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Ubuntu 16.10 brings ‘true’ hybrid cloud operations

 

Ubuntu 16.10 comes preloaded with Juju 2.0 to enable organisational operations with ‘big software’ applications such as Hadoop and Kubernetes across public cloud and private infrastructure. There is also support for VSphere infrastructure to let enterprises deploy private cloud solutions on OpenStack as well as VMware.

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Apart from the advanced Juju tool version, Canonical has added MAAS 2.0 to offer bare metal provisioning alongside the fresh Ubuntu experience. The operating system additionally comes with the LXD pure-container hypervisor to deliver high-level management and performance for various container solutions.

“The world’s fastest hypervisor, LXD, and the world’s best cloud operating system, Ubuntu, together with the latest OpenStack and Kubernetes make for the world’s fastest and best private cloud infrastructure,” said Mark Shuttleworth, founder of the Ubuntu project at Canonical, in a statement.

Shuttleworth added that the prime focus of releasing the new Ubuntu version is to enable ‘true’ hybrid cloud operations. “This release further enhances the tools and platform that most companies depend on to operate effectively across all major public clouds and in one’s own data center, from bare metal to cloud container,” he concluded.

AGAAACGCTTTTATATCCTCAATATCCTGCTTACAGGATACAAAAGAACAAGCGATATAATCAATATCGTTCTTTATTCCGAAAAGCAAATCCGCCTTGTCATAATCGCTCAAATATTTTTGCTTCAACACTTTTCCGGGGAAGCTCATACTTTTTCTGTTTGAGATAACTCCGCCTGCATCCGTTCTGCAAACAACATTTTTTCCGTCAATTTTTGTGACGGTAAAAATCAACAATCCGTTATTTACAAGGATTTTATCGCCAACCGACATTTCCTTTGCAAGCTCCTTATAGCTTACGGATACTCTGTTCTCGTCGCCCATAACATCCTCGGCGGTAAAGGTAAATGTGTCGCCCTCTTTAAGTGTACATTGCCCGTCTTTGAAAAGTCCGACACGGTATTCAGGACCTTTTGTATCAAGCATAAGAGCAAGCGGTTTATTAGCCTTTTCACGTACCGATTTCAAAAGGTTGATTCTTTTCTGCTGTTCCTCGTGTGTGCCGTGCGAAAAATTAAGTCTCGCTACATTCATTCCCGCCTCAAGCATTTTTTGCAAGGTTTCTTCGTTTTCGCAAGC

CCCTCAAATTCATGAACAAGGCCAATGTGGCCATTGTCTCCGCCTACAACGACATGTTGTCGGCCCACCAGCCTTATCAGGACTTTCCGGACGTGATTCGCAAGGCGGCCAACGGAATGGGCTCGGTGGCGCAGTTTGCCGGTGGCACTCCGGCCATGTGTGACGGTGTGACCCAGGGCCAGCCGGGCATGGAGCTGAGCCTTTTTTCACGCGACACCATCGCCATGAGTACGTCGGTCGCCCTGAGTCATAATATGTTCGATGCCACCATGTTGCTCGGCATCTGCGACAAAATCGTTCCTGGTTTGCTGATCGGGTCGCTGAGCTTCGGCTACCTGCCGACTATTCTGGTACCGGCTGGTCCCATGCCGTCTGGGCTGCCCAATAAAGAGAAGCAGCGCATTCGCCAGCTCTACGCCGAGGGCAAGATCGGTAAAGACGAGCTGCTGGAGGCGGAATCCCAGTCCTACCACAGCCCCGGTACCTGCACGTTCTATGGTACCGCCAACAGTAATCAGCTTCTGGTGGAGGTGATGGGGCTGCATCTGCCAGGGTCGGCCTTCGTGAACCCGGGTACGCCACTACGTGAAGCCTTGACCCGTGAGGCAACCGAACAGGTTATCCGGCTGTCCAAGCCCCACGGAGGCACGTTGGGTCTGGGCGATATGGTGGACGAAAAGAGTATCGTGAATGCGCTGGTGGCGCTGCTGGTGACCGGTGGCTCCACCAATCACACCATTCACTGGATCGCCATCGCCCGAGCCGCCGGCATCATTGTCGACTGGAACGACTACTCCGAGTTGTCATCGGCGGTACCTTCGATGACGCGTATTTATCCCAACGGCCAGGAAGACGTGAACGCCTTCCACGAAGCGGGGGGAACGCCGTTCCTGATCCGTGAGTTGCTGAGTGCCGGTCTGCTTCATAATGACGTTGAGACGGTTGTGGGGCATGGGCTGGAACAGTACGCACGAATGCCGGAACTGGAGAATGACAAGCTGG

Continuing the trend of pushing snaps over debs, Ubuntu 16.10 natively supports snap Linux packages.

However, unlike its previous versions, the newest Ubuntu platform enables snap packages with container and packaging technology. This provides developers a unified format to distribute apps and services for computing devices, the cloud and IoT. Also, Canonical’s Ubuntu now includes updated versions of the Data Plane Development Kit (DPDK), OpenVSwitch (OVS) and various virtualization technologies to handle critical application traffic for lower latency and greater throughput.

In addition to the features for cloud deployments, Ubuntu 16.10 has the Unity 8 developer preview. This latest version of the device convergence vision sets the stage for future Linux devices by enabling apps that can scale from the phone to the desktop and shift from the mouse to the touchscreen.

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